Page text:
Every January, we gaze into our crystal ball and try to predict what’s ahead for your money in the coming year. In Where to Invest, 2020, executive editor Anne Smith tackles the markets and your investments. And in Your 2020 Financial Calendar, contributing editor Lisa Gerstner has compiled a month-by-month financial to-do list designed to improve your bottom line. We make a nod toward the new decade, too, with a roundup of the 10 best-performing stocks in Standard & Poor’s 500-stock index over the past 10 years, as well as a list of 10 promising stocks for the coming 10 years.
Celebrating our roots. The year 2020 is also a significant anniversary for the Kiplinger Washington Editors: our centennial. One hundred years is a long time for a media company to survive, especially in an era when publishers are trying to reinvent themselves to rely less on advertising, and print is an endangered species.
In 1920, the U.S. economy was entering a nearly decade-long boom, powered by rapid growth in industry and technology, the mass production of consumer goods (including the Model T automobile), and access to easy credit.
Willard M. Kiplinger formed the Kiplinger Washington Agency that year, with the mission to provide information about government and the economy to business clients. “Kip,” who had covered the U.S. Treasury for the Associated Press during World War I, also began sending his clients occasional bulletins with judgments and forecasts on a variety of Washington topics. In 1923, these letters morphed into the weekly Kiplinger Washington Letter (opens in new tab).
As Kip’s son Austin Kiplinger wrote in his 2011 memoir, “A new style of journalism and publishing was born: straight to the point, no frills, unvarnished, written the way people talked.” Other publications followed: the Tax Letter (opens in new tab) in 1925, the Agriculture Letter in 1929 and, much later, state letters and even a short-lived Europe-based letter.
After World War II, Kiplinger introduced another innovative publication: a magazine that would counsel readers on how to deal with financial issues in their personal lives, with the same no-frills, to-the-point writing style. It would also routinely employ the pronoun “you,” leading to the birth of second-person journalism. Cost of an annual subscription: $6, or the equivalent of $77 in today’s dollars.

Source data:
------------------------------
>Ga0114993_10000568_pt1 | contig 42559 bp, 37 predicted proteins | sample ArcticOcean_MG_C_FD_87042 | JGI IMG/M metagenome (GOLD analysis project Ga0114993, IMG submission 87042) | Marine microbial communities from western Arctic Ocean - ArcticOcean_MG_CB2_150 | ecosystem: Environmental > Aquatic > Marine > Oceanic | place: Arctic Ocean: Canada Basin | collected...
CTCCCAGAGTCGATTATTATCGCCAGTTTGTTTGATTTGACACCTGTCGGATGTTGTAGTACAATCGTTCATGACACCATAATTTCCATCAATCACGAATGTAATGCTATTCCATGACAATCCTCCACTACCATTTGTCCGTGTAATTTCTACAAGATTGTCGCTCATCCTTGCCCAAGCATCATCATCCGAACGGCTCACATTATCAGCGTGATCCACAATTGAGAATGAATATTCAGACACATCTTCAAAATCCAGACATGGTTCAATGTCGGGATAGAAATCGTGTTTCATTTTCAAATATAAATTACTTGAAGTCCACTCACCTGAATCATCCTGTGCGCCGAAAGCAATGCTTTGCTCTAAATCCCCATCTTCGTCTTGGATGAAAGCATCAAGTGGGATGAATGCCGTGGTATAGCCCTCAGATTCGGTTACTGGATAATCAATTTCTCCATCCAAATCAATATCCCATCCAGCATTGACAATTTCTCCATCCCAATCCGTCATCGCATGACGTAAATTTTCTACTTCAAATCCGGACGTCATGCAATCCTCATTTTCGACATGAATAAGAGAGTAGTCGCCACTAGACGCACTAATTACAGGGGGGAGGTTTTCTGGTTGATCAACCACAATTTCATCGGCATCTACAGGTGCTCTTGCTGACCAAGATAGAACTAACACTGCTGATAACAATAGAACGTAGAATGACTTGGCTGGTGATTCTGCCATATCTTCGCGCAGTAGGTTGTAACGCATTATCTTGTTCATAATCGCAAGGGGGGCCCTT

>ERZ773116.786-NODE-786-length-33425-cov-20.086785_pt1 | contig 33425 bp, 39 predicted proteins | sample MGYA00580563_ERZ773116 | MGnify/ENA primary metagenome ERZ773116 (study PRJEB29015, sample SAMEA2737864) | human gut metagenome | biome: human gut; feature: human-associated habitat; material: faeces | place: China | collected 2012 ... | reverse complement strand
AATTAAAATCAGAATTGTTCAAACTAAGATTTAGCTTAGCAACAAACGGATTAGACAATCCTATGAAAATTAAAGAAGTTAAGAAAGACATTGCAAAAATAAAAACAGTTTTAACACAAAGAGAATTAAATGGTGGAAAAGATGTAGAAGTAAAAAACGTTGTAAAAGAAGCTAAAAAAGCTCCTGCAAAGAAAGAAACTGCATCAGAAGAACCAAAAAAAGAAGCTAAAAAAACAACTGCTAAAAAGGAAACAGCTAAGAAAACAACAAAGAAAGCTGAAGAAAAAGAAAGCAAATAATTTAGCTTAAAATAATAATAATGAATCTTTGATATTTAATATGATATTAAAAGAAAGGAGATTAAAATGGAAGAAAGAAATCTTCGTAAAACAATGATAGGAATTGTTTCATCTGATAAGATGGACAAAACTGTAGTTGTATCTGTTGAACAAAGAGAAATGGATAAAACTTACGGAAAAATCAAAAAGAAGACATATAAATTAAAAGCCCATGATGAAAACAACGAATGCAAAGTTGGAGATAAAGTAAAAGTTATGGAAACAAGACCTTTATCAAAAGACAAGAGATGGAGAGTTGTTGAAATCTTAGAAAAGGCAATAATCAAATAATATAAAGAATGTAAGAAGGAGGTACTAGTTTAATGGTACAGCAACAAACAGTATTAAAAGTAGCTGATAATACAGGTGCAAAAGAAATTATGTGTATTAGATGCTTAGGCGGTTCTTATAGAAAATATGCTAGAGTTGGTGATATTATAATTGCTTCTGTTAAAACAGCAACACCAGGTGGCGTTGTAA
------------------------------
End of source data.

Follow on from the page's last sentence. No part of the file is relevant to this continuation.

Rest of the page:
The Kiplinger Magazine soon changed its name to Changing Times. (That is what the magazine was called when I joined the staff fresh out of college four decades ago.) The magazine accepted advertising for the first time in 1981, then changed its name again in 1991, to Kiplinger’s Personal Finance.
Today, the newsletter and tax letter are still going strong, and we have added Kiplinger’s Retirement Report (opens in new tab) and Investing for Income (opens in new tab) to the stable of publications—as well as our website, Kiplinger.com, and a weekly podcast (opens in new tab).
We entered a new chapter in February 2019. After 99 years of family ownership, Kip’s grandson, Knight Kiplinger, sold the business to Dennis Publishing (opens in new tab), a British media company. Dennis has its own rich history. It was founded in 1973 by Felix Dennis, a colorful personality who was friends with John Lennon and had a knack for creating popular, successful magazines. (Felix died five years ago.)
Dennis is expanding and introducing innovations across its brands. The company is investing in Kiplinger and supporting all our publications, including our print magazine. That means we will continue to provide the same trustworthy, valuable advice we’ve been delivering for 100 years.
Mark became editor of Kiplinger's Personal Finance magazine in July 2017. Prior to becoming editor, he was the Money and Living sections editor and, before that, the automotive writer. He has also been editor of Kiplinger.com as well as the magazine's managing editor, assistant managing editor and chief copy editor. Mark has also served as president of the Washington Automotive Press Association. In 1990 he was nominated for a National Magazine Award. Mark earned a B.A. from University of Virginia and an M.A. in Writing from Johns Hopkins University. Mark lives in Washington, D.C., with his wife, and they spend as much time as possible in their Glen Arbor, Mich., vacation home.
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